By Sramana Mitra and guest author Shaloo Shalini
SM: Based on my research, I see a distinct trend [toward] interesting private cloud deployment.
LO: Very interesting! What would you say is the driver; I am curious to know.
SM: I think it’s cost that is the driver, which is why I was probing that, to understand what your perspective on private cloud adoption was. To some extent, it has happened in some cases that cost is the driver. Earlier, you mentioned cases that required the kind of data security and clients did not want to co-mingle their data with other data in a multi-tenant multi-cloud environment. Those are some of the drivers for private cloud adoption as well. What surprised me was – and I have heard it from SMEs as well – that there are the large vendors of infrastructure who are pushing private cloud’s stacks to their large customer base. It is they who are trying to build analytics clouds internally.
There are certain applications where they want to have a more private infrastructure, say for I/O intensive applications where they wanted to do private clouds. There are a variety of drivers for private cloud adoption, but I think that cost is also a major driver. I think in some cases, maybe they don’t want that highest common denominator of cloud-based services. Maybe they want something smaller or less expensive, and the cost issue is significant enough for them. By going to a private cloud architecture, if they can save 30% of the cost, they would be willing to do it. Having said that, most cloud vendors are not set up to deliver a private cloud solution today.
LO: That is true. You end up almost running a traditional perpetual licensing or packaged software solution in a dynamic elastic infrastructure layer, right?
SM: No. Well, yes. But I think the pricing models they are looking for are still the subscription-based pricing models. That is what you are doing with the Department of Defense. You are still following a usage-based pricing model there, so you still get the benefit of the usage-based operational expense pricing model.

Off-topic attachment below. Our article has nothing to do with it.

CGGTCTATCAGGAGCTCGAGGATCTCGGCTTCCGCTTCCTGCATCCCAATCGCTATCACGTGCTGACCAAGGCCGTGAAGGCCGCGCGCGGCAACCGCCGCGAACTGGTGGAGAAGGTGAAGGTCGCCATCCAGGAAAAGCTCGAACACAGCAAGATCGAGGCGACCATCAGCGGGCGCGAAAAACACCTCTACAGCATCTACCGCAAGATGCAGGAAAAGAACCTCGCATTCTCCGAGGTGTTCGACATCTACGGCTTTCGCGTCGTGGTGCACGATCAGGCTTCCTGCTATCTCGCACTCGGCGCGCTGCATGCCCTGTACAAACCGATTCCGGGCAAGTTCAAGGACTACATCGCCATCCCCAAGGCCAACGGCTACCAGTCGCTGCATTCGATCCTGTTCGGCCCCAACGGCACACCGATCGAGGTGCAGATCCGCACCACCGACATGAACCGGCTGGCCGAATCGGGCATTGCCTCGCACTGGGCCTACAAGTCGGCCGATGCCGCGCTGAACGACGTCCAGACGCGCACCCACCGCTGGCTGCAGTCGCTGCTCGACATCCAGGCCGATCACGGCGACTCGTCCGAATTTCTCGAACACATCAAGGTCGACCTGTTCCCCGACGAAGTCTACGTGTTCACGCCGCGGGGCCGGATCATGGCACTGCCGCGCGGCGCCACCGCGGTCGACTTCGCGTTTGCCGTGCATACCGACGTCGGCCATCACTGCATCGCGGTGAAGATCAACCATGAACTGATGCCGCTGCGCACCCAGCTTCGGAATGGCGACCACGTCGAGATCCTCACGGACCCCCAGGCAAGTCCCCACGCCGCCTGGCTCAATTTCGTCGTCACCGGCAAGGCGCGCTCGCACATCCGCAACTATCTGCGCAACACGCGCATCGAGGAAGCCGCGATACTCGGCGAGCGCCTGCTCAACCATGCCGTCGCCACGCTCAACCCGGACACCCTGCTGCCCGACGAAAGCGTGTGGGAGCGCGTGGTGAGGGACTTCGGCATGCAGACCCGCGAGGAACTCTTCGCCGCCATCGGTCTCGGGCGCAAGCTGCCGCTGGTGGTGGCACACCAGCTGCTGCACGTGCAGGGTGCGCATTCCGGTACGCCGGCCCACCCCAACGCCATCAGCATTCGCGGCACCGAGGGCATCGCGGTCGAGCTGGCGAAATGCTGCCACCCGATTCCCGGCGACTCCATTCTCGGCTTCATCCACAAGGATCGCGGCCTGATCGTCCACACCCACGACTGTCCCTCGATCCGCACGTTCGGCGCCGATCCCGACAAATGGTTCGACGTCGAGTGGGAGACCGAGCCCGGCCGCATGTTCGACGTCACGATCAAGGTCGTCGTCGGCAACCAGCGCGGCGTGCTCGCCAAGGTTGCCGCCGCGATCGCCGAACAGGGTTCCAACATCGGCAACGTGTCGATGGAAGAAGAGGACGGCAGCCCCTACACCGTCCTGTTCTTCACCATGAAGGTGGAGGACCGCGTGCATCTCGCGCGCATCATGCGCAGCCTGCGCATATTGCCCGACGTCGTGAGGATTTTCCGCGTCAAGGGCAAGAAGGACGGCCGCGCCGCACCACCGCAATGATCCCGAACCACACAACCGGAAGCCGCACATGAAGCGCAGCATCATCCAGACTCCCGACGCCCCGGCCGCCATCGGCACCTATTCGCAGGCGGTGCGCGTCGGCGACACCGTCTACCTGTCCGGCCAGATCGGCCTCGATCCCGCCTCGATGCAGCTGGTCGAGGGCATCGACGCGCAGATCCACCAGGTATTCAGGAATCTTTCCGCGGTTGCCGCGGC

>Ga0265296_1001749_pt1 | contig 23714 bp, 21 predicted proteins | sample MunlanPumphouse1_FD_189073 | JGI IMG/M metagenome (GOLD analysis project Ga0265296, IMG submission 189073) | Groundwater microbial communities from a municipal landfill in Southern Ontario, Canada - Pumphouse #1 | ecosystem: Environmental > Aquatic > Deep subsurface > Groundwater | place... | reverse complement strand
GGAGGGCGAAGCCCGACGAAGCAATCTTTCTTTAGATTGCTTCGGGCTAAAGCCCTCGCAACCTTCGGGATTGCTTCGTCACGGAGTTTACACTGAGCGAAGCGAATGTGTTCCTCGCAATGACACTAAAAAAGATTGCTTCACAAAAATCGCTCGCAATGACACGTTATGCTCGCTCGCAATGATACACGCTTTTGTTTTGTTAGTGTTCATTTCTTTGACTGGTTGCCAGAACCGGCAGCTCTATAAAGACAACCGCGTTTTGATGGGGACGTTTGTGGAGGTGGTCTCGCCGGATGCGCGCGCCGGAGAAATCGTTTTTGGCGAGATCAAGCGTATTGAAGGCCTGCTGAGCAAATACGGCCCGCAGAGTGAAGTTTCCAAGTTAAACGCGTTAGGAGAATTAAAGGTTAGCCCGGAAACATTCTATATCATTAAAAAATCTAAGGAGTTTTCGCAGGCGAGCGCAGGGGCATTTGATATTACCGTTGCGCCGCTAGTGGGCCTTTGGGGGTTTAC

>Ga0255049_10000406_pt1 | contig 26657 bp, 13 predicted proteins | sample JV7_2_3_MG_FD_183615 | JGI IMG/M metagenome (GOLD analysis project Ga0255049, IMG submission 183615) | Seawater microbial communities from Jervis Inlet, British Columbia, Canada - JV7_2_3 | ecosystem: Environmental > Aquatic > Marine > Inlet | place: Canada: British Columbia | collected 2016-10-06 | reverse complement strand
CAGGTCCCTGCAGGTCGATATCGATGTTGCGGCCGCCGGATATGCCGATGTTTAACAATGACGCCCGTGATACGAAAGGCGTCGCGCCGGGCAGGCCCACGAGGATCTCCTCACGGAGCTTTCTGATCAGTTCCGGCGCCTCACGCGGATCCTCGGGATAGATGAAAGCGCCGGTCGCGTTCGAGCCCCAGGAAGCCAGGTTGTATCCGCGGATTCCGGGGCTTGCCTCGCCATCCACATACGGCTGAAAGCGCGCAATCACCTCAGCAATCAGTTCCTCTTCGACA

LO: It is interesting.
SM: There are about 600 SaaS application vendors right now, and most of them are not set up to deliver anything in the private cloud. They are all in a public cloud mode, but it is just something I have seen coming from the customer side. This is one of the reasons why we are publishing the TLCC series and getting a cloud adopter’s point of view. This series is focused more on taking into account the cloud customer’s perspective, not the vendor’s perspective.
LO: Right. The DoD deployment in a private cloud environment was an interesting exercise for us. Although their primary driver was not cost, it was more of security and sort of what they required, it was interesting as a cloud provider to package that solution that way in a remote environment where we didn’t manage the infrastructure because that is typically what we do; we are managing the full stack.
SM: Switching directions a bit, from where you sit today, in terms of cloud-based solution adoption, where would you point entrepreneurs to look for problems to solve? Where are the open problems, where do you see blue-sky opportunities that you would send entrepreneurs after?
LO: You are speaking of entrepreneurs who are looking to provide cloud solutions and services?
LO: I think one of the areas where the cloud can indeed provide a lot more value is on operational management services. I kind of talked about risk management earlier. There are some significant gaps, I think, in the industry there. As an industry, we spend so much time focused on feature functionality and trying to catch up on the application maturity side and sort of providing that aspect of value. But we have left some of the IT stuff off the table. Well, certainly right now we have been trying to do that. I’m speaking more as a CIO in the context of cloud solutions and the ability to consume operational services, whether it is monitoring or security. Compliance, standards, and those types of things could do a lot to burnish the image of cloud computing in the corporate enterprise. I am certainly connected with some people who are doing entrepreneurial work across the gamut – how to help manage risk plus a variety of other things.
It is certainly one category that would be important in operation transparency. Say intermediaries, right? Integration and intermediation are two of the areas that people get concerned about [with] computing. The concerns are related to user lock in and whether I have to worry about, say, ending up in APEX and whether I could get stuck. Say I wrote all my code there; now I can’t go anywhere with it. That is another area where I think intermediaries would be required, whether it be integration intermediaries [or something else], entrepreneurs could help eliminate or deal with some of that lock in. That could be an interesting opportunity for entrepreneurs